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What might John Dewey think about the Ed Tech revolution?

By Memrise Blog

I was re-reading John Dewey’s 1938 book Experience & Education at the weekend, when I came across this quote which I found particularly, almost presciently, relevant to today’s discussions about the role of technology in education:

“We may reject knowledge of the past as the end of education and thereby only emphasise its importance as a means. When we do that we have a serious problem that is the new story of education: How shall the young become acquainted with the past in such a way that the acquaintance is a potent agent in appreciation of the living present?”

The internet has given students across the world instant access to almost any information that they might want to learn. This has been heralded as a great transformation in education. Of course it is… to an extent. No longer need students rely on the information in the heads of their teachers and the pages of their limited supply of books.

Looked at through the lens of Dewey’s quote however, that advance loses some of its glister: once we reject the attainment of knowledge as the end of education, the ability to access limitless amounts of it seems… rather less exciting. Furthermore, there’s a danger that because technology solves the problem of information accessibility so well, we are fooled into thinking that that was the big problem that needed to be solved. It wasn’t.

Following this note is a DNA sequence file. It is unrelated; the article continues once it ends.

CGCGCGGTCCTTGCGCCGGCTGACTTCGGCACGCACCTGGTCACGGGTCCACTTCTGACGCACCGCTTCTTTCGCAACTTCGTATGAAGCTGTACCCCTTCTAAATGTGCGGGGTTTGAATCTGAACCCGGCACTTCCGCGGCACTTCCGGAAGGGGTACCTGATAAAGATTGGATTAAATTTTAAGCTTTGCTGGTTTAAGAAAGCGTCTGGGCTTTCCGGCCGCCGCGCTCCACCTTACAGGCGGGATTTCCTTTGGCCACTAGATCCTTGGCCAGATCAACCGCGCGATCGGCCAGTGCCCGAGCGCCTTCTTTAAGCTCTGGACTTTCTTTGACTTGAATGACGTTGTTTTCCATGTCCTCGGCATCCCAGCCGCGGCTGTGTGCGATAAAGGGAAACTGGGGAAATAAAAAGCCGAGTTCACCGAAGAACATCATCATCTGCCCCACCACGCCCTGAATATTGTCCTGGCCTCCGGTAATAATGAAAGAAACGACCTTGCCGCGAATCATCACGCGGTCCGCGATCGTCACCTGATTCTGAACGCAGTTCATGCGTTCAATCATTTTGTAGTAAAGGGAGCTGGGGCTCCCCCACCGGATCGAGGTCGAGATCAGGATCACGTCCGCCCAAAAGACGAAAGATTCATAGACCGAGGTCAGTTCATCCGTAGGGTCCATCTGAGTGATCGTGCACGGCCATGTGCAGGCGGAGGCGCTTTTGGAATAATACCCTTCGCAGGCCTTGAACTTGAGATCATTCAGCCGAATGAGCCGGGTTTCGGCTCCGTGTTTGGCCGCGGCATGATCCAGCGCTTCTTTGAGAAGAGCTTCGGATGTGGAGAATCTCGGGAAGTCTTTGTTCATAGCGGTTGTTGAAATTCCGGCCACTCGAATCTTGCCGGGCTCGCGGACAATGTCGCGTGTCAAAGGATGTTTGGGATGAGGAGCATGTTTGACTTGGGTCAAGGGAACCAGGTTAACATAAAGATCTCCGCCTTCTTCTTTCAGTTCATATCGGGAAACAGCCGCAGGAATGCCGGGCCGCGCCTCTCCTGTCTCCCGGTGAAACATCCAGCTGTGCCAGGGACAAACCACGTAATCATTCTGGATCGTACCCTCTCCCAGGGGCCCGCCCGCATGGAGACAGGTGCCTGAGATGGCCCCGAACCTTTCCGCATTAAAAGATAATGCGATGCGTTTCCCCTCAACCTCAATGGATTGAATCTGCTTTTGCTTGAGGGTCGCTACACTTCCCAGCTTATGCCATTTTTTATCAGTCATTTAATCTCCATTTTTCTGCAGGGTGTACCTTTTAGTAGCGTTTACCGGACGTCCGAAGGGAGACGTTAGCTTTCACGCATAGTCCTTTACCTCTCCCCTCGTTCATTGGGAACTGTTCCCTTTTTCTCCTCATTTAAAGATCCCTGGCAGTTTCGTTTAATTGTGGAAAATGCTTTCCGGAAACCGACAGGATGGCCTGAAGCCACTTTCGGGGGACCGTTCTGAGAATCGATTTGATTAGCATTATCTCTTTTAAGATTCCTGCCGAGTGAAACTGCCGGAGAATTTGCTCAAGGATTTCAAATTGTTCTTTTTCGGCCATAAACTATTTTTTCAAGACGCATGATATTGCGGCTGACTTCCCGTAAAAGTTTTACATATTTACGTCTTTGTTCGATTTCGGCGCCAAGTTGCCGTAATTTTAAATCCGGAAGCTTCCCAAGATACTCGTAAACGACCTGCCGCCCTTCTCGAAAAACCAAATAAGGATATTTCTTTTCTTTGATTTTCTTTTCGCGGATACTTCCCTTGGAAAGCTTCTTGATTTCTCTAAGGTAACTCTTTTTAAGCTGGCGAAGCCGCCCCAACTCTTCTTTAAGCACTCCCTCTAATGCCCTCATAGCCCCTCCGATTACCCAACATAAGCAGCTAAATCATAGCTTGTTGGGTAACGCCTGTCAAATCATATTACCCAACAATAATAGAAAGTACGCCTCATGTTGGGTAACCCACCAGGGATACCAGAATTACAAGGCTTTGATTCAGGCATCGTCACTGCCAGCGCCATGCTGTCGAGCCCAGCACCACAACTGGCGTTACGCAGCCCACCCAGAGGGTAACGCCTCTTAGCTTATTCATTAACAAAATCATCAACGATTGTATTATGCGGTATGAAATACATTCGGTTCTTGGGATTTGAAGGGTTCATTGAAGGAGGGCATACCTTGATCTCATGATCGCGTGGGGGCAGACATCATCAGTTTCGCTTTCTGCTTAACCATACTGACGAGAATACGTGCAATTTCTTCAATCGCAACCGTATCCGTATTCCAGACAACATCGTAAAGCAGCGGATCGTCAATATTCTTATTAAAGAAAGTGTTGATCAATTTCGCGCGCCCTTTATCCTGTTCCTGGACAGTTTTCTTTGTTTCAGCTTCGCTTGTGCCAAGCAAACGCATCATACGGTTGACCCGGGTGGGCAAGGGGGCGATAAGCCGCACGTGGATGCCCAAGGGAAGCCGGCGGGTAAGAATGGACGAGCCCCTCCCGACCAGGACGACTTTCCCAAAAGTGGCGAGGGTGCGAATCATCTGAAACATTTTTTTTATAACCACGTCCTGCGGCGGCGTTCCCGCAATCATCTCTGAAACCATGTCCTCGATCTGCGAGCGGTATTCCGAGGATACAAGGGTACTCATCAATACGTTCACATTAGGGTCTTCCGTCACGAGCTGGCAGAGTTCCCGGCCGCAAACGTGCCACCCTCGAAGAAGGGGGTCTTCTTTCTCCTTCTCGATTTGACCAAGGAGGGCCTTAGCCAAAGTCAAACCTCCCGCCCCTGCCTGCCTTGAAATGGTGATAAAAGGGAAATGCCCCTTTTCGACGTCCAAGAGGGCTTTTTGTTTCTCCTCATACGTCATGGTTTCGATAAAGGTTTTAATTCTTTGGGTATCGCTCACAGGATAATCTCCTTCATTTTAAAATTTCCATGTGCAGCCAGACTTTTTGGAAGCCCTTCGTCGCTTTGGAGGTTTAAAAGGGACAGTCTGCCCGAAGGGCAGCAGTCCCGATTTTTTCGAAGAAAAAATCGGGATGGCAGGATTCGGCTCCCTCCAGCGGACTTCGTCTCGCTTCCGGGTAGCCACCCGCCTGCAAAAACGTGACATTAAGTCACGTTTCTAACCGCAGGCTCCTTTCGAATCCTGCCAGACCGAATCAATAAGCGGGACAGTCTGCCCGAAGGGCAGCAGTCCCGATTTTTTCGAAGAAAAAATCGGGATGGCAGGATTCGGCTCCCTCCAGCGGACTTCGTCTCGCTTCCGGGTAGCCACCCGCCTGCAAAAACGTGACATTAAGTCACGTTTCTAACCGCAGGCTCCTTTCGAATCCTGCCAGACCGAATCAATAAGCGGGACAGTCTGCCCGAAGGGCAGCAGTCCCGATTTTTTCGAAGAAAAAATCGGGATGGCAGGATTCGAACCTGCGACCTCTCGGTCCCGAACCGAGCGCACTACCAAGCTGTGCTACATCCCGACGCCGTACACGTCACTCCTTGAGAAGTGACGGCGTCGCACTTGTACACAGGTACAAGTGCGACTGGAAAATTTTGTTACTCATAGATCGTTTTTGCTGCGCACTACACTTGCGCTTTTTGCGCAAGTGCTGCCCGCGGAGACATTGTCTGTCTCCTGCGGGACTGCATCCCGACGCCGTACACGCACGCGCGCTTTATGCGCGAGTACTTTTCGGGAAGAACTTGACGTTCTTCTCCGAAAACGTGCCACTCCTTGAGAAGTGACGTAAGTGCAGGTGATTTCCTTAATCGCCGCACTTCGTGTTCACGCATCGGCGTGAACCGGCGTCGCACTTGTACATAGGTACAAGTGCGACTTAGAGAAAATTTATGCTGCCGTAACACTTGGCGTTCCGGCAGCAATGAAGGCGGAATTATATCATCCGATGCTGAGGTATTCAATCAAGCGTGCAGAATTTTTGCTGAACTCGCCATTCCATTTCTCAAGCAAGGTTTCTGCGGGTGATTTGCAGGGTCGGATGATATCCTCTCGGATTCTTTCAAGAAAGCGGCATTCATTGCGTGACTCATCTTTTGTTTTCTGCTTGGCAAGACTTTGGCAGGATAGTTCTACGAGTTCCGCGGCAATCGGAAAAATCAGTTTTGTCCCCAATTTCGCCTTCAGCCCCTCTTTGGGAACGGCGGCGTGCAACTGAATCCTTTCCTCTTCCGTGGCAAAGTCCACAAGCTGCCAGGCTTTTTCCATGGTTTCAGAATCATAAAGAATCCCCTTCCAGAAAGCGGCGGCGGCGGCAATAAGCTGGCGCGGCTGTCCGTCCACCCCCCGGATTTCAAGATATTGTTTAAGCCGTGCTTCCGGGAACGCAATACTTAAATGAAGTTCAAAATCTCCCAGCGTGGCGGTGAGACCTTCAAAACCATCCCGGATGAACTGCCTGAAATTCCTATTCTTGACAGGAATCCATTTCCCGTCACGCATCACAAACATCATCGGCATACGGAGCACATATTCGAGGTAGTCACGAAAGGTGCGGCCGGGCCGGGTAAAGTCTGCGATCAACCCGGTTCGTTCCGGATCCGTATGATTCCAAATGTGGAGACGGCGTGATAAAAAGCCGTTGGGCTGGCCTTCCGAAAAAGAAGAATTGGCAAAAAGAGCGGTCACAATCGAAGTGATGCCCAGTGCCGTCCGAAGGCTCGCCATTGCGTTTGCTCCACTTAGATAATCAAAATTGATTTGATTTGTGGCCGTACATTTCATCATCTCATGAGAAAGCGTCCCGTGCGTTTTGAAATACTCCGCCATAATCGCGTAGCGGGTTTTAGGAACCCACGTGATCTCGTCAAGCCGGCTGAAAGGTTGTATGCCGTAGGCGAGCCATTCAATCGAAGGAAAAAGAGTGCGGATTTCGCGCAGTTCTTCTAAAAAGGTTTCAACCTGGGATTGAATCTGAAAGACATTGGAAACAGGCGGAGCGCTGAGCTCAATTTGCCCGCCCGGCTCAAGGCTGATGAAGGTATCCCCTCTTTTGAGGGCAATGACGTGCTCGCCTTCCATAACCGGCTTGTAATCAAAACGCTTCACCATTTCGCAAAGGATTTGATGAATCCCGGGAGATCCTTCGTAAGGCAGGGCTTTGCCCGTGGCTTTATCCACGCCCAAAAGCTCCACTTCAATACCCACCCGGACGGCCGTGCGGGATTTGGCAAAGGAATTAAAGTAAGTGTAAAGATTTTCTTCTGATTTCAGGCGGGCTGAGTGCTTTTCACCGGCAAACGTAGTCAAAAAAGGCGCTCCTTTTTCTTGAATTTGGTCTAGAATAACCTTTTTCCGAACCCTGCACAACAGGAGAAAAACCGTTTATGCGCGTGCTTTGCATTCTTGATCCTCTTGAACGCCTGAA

The big problem – I agree with Dewey on this – was how to create meaningful learning experiences that let students ‘become acquainted’ with new information in a way that helps them to better appreciate their present and future. If you believe that that remains the big problem today, then the exciting challenge becomes working out how technology can help to create those experiences: by creating new social dynamics between people, by empowering people to learn new skills more easily than they thought possible… or in any other way that you can imagine!

There is another view, of course. The view that the traditional modes of education are – more or less – ok. That view rejects the dreams of Dewey in mid 20th century, and countless others today who plan wholesale disruption of the way that we are educated. If you believe in that view, then access to the traditional learning materials was the big problem, and technology has already mostly solved it. All that remains is to make sure that as many people as possible can get online and get access to the materials, and a way to judge which materials are the very best.

But I think that aims too low. Universal access to information is a good start. But only when we re-invent the moment-by-moment experience of learning will we achieve changes that are worthy of the astonishing potential of technology.